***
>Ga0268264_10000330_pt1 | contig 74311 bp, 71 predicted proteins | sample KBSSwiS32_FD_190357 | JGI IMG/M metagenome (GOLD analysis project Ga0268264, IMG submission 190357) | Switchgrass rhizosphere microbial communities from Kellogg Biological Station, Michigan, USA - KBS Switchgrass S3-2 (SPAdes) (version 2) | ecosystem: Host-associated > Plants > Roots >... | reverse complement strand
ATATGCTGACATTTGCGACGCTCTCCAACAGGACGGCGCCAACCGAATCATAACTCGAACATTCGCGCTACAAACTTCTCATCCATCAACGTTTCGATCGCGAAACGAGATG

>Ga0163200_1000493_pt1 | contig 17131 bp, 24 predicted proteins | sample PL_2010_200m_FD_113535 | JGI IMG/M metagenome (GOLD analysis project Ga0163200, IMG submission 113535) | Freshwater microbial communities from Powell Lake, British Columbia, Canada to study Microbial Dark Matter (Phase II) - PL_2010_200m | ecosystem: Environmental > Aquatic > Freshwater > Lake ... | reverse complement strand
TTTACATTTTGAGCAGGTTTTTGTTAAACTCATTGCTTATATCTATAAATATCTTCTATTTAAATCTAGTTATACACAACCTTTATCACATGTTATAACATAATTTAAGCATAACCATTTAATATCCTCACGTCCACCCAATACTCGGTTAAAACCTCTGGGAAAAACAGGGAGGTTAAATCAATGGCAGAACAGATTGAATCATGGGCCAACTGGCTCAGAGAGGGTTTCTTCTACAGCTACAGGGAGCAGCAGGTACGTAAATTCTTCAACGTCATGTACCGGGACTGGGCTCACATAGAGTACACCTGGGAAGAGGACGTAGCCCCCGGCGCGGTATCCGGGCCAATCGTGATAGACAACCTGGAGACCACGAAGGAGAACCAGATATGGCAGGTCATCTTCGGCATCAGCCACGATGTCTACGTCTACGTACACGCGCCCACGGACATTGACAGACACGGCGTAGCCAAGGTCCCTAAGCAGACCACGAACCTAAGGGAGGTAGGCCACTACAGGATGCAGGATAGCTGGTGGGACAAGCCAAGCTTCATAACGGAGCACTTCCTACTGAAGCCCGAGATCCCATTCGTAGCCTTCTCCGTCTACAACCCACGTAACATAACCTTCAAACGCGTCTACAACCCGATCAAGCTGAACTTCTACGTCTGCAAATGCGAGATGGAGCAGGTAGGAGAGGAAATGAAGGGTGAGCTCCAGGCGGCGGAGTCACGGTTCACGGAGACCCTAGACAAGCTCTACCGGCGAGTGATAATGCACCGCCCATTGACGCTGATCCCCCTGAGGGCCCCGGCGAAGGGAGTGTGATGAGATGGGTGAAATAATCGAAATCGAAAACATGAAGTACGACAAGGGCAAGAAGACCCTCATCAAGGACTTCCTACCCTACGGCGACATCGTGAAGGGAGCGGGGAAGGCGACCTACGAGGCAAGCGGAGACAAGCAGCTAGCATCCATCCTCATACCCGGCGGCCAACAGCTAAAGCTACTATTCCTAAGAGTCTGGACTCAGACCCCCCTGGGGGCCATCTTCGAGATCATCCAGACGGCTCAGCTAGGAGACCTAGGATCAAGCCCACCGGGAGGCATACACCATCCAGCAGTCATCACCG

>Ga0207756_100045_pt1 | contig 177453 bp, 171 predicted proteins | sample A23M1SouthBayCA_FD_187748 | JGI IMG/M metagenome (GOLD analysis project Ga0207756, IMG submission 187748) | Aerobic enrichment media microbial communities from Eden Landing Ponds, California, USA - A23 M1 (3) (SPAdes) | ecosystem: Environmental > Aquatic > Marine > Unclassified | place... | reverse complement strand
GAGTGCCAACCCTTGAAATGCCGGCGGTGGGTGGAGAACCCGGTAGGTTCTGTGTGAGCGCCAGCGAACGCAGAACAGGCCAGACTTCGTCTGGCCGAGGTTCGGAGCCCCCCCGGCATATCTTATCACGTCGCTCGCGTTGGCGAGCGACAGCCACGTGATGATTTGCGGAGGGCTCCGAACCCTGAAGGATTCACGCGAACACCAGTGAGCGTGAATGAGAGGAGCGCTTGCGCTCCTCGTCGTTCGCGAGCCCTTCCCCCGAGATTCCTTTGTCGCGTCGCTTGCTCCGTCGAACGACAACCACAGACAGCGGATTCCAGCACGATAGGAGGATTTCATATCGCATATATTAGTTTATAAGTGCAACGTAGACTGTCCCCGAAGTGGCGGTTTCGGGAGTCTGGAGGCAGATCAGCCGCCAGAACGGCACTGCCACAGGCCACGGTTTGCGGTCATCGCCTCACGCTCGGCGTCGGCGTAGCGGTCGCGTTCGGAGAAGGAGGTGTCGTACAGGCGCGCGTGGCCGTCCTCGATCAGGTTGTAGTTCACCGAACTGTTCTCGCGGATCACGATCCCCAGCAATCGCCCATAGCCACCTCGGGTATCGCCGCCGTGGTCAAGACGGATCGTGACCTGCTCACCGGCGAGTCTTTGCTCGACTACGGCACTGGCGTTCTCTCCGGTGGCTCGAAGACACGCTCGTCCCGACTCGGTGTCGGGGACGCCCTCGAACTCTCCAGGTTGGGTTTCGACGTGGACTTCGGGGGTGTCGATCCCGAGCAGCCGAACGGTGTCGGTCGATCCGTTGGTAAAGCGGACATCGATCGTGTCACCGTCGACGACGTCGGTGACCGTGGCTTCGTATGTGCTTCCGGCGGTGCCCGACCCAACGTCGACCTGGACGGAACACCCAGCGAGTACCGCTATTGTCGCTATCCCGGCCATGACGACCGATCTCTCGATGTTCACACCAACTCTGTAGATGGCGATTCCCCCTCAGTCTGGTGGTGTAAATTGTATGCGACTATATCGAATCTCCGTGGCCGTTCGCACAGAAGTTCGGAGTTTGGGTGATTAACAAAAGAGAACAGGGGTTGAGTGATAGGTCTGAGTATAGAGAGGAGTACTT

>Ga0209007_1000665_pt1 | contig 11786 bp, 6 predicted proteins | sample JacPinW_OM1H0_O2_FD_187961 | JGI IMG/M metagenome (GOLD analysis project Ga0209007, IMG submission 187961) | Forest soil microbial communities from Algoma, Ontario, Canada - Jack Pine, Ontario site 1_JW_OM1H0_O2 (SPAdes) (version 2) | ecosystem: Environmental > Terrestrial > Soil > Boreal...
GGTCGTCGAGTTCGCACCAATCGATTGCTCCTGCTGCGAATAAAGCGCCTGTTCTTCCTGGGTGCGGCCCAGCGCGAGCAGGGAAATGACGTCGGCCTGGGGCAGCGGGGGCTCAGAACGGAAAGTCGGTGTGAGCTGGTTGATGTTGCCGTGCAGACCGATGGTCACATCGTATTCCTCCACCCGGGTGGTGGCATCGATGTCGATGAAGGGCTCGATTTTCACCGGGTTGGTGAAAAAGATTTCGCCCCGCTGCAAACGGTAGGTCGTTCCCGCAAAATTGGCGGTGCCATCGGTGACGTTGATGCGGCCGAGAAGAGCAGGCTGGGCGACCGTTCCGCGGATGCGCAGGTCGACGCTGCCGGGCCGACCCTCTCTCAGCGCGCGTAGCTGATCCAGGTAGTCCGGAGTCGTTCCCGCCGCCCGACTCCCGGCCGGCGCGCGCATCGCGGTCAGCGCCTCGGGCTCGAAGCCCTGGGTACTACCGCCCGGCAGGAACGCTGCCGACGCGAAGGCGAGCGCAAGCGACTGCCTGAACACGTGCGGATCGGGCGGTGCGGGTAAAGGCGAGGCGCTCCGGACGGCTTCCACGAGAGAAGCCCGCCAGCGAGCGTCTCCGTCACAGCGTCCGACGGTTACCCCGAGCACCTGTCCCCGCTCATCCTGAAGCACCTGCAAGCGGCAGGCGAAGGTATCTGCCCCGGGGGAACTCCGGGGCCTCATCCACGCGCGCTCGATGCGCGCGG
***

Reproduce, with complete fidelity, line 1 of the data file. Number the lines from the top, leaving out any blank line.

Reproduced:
>Ga0268264_10000330_pt1 | contig 74311 bp, 71 predicted proteins | sample KBSSwiS32_FD_190357 | JGI IMG/M metagenome (GOLD analysis project Ga0268264, IMG submission 190357) | Switchgrass rhizosphere microbial communities from Kellogg Biological Station, Michigan, USA - KBS Switchgrass S3-2 (SPAdes) (version 2) | ecosystem: Host-associated > Plants > Roots >... | reverse complement strand